Cody manages the store’s daily operations, and a majority of the family’s fertilizer operations. From April to May, both he and Carson spend 10- to 12-hour days in the driver’s seat of a fertilizer truck, applying liquid fertilizer for producers throughout Parker County. Cody also owns a successful fencing company in Weatherford. Carson admits he spends less time in the store than his brother, but he handles most of the custom hay business for the family, including the baling, and is more involved with the cattle herd with Donald. He also owns several commercial properties in town.

Two Generations of Farm Credit Customers

Cody and Carson obviously share their father’s entrepreneurial spirit and strong work ethic, but they also followed in his footsteps by becoming AgTexas customers. Carson got his first loan from AgTexas when he was just 18 to purchase a dump truck, providing the foundation for a trucking business that he eventually sold after the store opened. Cody became an AgTexas borrower in his twenties when he needed an equipment loan.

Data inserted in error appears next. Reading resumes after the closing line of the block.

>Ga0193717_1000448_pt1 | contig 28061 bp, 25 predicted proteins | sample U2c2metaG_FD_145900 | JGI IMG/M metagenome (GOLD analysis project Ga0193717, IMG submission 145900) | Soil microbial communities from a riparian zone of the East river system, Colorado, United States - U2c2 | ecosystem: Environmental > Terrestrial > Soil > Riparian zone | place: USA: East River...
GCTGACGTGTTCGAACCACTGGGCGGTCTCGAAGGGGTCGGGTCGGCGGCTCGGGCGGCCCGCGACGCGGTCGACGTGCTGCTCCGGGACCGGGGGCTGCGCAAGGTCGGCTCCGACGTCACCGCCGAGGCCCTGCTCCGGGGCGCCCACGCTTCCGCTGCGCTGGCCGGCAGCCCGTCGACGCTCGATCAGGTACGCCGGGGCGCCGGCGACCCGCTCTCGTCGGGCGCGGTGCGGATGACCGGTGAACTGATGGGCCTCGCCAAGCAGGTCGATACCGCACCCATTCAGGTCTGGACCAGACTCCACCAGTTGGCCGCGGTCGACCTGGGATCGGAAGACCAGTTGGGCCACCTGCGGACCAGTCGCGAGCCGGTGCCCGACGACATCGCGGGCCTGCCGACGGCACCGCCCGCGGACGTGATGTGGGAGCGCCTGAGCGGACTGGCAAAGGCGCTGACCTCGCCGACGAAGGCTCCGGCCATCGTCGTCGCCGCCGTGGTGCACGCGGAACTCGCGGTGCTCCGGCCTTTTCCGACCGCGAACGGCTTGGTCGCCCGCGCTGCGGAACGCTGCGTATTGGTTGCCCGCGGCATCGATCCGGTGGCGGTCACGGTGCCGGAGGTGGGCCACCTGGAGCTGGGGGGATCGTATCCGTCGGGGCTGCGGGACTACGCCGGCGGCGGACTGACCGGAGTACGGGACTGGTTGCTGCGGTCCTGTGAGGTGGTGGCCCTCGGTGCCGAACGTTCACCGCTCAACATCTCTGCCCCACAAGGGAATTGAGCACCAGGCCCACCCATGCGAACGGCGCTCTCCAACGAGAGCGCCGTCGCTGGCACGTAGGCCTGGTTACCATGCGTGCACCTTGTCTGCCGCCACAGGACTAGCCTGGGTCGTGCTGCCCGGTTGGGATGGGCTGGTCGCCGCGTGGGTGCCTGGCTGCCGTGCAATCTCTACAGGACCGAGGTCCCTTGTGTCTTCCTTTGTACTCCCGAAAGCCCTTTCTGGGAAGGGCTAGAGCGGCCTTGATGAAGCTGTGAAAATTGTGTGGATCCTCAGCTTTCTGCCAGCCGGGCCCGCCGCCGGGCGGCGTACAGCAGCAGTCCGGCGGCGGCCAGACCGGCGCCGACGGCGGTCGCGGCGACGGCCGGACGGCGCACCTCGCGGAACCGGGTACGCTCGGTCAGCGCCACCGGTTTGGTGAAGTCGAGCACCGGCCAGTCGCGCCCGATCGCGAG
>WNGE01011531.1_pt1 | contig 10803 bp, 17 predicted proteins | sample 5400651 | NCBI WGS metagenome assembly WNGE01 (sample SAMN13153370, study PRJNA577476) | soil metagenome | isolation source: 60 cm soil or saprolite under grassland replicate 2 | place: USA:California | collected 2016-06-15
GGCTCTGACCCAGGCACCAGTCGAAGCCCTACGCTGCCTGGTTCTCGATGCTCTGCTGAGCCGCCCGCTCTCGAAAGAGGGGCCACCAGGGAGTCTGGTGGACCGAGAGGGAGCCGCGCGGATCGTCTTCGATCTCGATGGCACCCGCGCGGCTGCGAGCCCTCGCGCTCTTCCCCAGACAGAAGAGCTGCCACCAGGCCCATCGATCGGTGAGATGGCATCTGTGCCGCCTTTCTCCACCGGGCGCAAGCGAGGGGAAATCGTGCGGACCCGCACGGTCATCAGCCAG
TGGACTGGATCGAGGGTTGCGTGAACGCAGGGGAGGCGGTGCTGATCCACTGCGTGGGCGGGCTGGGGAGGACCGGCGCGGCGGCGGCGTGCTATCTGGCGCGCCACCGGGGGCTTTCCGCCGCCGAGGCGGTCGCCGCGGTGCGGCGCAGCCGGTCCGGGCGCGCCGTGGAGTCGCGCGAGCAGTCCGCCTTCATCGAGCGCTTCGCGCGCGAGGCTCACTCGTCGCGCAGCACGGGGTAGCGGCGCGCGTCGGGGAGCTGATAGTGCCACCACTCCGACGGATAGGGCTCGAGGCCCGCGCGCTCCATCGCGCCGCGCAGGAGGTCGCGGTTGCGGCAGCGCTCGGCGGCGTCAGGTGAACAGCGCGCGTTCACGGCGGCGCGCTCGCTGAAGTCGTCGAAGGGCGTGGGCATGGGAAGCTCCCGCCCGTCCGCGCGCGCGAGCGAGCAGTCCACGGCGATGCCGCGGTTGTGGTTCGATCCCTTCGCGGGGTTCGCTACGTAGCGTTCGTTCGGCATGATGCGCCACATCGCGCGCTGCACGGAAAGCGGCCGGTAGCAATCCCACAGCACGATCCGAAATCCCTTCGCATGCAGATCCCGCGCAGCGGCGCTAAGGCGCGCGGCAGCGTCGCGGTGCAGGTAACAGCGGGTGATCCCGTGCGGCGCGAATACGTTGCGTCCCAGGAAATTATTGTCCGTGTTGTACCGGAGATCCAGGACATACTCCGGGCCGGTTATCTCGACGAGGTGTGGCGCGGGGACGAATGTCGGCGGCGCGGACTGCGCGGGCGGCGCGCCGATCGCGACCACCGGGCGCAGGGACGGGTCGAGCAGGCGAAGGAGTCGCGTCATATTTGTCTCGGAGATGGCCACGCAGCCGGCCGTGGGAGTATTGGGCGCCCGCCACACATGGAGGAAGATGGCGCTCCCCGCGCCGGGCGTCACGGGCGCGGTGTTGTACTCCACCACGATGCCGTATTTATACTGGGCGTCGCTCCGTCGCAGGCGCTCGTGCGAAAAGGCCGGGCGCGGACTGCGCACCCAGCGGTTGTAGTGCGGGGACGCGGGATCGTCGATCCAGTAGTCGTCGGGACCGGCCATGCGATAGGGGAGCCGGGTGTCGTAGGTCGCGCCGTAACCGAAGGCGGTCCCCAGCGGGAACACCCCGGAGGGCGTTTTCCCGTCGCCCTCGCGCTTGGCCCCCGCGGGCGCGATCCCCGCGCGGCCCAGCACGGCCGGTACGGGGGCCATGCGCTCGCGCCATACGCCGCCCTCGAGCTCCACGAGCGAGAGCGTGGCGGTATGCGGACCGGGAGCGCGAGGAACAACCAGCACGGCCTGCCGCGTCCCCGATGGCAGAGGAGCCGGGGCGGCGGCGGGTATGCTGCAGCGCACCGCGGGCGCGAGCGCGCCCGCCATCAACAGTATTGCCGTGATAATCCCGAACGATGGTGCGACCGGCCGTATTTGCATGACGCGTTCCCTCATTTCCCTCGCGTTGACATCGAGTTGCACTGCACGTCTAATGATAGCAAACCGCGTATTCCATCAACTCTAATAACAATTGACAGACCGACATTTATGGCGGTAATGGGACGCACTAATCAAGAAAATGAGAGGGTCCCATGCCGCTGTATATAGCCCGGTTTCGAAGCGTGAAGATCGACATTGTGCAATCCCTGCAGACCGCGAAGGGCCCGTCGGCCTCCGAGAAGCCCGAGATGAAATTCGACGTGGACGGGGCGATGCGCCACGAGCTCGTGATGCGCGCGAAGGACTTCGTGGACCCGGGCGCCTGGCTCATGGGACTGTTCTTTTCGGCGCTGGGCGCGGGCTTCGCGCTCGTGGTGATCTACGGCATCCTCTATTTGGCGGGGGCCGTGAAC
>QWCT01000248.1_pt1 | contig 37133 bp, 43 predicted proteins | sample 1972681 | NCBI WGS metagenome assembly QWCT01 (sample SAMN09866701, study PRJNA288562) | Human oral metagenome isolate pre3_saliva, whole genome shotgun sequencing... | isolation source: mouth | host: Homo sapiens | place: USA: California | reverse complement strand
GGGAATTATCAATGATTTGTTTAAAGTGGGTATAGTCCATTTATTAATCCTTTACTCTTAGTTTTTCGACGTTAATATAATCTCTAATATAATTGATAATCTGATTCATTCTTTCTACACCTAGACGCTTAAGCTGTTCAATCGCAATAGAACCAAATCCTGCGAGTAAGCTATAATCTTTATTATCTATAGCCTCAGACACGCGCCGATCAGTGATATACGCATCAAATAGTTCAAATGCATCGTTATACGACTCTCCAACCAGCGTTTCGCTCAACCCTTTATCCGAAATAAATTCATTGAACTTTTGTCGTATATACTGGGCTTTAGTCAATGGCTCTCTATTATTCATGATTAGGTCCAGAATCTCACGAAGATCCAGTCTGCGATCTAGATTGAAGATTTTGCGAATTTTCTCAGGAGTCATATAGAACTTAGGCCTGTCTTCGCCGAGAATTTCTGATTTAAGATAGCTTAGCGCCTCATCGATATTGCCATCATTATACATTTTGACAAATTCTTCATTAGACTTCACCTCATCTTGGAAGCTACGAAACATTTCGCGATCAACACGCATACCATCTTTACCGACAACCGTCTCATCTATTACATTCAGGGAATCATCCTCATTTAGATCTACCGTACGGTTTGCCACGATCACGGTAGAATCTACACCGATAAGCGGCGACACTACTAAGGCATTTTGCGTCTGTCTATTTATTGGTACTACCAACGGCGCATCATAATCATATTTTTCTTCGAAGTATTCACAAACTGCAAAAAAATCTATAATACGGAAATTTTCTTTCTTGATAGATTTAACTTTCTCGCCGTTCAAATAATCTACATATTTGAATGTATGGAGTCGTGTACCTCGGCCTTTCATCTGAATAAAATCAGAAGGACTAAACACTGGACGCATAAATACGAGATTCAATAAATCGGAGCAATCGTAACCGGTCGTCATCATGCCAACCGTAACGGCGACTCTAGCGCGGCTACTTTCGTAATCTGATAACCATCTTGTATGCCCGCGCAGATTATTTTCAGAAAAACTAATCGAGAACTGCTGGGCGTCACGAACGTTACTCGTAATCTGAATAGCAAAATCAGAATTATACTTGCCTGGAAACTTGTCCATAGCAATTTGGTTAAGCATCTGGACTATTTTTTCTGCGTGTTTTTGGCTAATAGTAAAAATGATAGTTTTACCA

Store employees

Store employees are a source of pride for the Pilgrims, as each one shares the family’s commitment to hard work and customer service.

“When Dad was our age, he’d go to a bank and be told ‘no,’ but we’ve been fortunate,” Cody says of their relationship with the lending co-op. “When you’re in business trying to branch out, and you’ve got someone backing you who has as much confidence as you have in yourself, you keep that confidence and your business benefits.”

Chad Alleva, vice president of lending services in AgTexas’ Stephenville office, has watched the Pilgrims’ operation grow as their loan officer for the last 14 years.

“AgTexas has been good to us because of the relationship they had with Dad, but we’ve never called Chad when he hasn’t backed us 100 percent,” Carson says.